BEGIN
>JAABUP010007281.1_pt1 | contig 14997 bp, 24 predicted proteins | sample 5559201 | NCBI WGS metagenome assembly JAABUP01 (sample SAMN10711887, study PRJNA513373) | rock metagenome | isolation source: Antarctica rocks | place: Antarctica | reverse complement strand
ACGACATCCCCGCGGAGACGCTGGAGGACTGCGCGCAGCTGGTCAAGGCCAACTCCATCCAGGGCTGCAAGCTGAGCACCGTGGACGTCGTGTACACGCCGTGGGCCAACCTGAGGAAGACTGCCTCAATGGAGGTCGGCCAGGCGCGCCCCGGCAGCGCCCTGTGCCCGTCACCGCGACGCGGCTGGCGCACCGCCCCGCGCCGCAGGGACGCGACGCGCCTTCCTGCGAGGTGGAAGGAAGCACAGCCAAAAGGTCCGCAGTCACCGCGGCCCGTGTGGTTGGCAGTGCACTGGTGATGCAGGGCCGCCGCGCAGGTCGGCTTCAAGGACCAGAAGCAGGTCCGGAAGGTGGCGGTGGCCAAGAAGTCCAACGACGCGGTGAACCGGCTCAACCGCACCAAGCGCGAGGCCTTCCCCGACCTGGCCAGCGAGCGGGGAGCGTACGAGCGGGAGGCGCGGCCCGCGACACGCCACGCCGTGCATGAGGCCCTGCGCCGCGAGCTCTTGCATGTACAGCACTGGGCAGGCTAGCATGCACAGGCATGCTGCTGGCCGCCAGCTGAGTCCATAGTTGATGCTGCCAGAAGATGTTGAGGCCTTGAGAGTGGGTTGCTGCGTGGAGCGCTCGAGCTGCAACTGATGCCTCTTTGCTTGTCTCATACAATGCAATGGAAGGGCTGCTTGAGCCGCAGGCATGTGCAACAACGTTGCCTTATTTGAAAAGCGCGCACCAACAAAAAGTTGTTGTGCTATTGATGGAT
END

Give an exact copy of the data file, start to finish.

>JAABUP010007281.1_pt1 | contig 14997 bp, 24 predicted proteins | sample 5559201 | NCBI WGS metagenome assembly JAABUP01 (sample SAMN10711887, study PRJNA513373) | rock metagenome | isolation source: Antarctica rocks | place: Antarctica | reverse complement strand
ACGACATCCCCGCGGAGACGCTGGAGGACTGCGCGCAGCTGGTCAAGGCCAACTCCATCCAGGGCTGCAAGCTGAGCACCGTGGACGTCGTGTACACGCCGTGGGCCAACCTGAGGAAGACTGCCTCAATGGAGGTCGGCCAGGCGCGCCCCGGCAGCGCCCTGTGCCCGTCACCGCGACGCGGCTGGCGCACCGCCCCGCGCCGCAGGGACGCGACGCGCCTTCCTGCGAGGTGGAAGGAAGCACAGCCAAAAGGTCCGCAGTCACCGCGGCCCGTGTGGTTGGCAGTGCACTGGTGATGCAGGGCCGCCGCGCAGGTCGGCTTCAAGGACCAGAAGCAGGTCCGGAAGGTGGCGGTGGCCAAGAAGTCCAACGACGCGGTGAACCGGCTCAACCGCACCAAGCGCGAGGCCTTCCCCGACCTGGCCAGCGAGCGGGGAGCGTACGAGCGGGAGGCGCGGCCCGCGACACGCCACGCCGTGCATGAGGCCCTGCGCCGCGAGCTCTTGCATGTACAGCACTGGGCAGGCTAGCATGCACAGGCATGCTGCTGGCCGCCAGCTGAGTCCATAGTTGATGCTGCCAGAAGATGTTGAGGCCTTGAGAGTGGGTTGCTGCGTGGAGCGCTCGAGCTGCAACTGATGCCTCTTTGCTTGTCTCATACAATGCAATGGAAGGGCTGCTTGAGCCGCAGGCATGTGCAACAACGTTGCCTTATTTGAAAAGCGCGCACCAACAAAAAGTTGTTGTGCTATTGATGGAT